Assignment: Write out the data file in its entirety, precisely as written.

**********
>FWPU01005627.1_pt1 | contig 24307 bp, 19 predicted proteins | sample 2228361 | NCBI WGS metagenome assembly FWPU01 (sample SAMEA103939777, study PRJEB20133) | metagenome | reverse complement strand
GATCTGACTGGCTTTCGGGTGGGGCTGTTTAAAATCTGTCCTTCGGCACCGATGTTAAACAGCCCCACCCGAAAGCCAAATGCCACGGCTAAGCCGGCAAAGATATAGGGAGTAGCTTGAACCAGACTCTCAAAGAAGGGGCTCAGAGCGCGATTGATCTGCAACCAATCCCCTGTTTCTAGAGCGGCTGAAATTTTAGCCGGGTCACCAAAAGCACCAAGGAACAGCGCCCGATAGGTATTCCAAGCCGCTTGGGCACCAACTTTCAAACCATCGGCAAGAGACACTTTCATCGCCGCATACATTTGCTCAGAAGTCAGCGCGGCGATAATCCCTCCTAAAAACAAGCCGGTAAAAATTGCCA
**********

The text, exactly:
>FWPU01005627.1_pt1 | contig 24307 bp, 19 predicted proteins | sample 2228361 | NCBI WGS metagenome assembly FWPU01 (sample SAMEA103939777, study PRJEB20133) | metagenome | reverse complement strand
GATCTGACTGGCTTTCGGGTGGGGCTGTTTAAAATCTGTCCTTCGGCACCGATGTTAAACAGCCCCACCCGAAAGCCAAATGCCACGGCTAAGCCGGCAAAGATATAGGGAGTAGCTTGAACCAGACTCTCAAAGAAGGGGCTCAGAGCGCGATTGATCTGCAACCAATCCCCTGTTTCTAGAGCGGCTGAAATTTTAGCCGGGTCACCAAAAGCACCAAGGAACAGCGCCCGATAGGTATTCCAAGCCGCTTGGGCACCAACTTTCAAACCATCGGCAAGAGACACTTTCATCGCCGCATACATTTGCTCAGAAGTCAGCGCGGCGATAATCCCTCCTAAAAACAAGCCGGTAAAAATTGCCA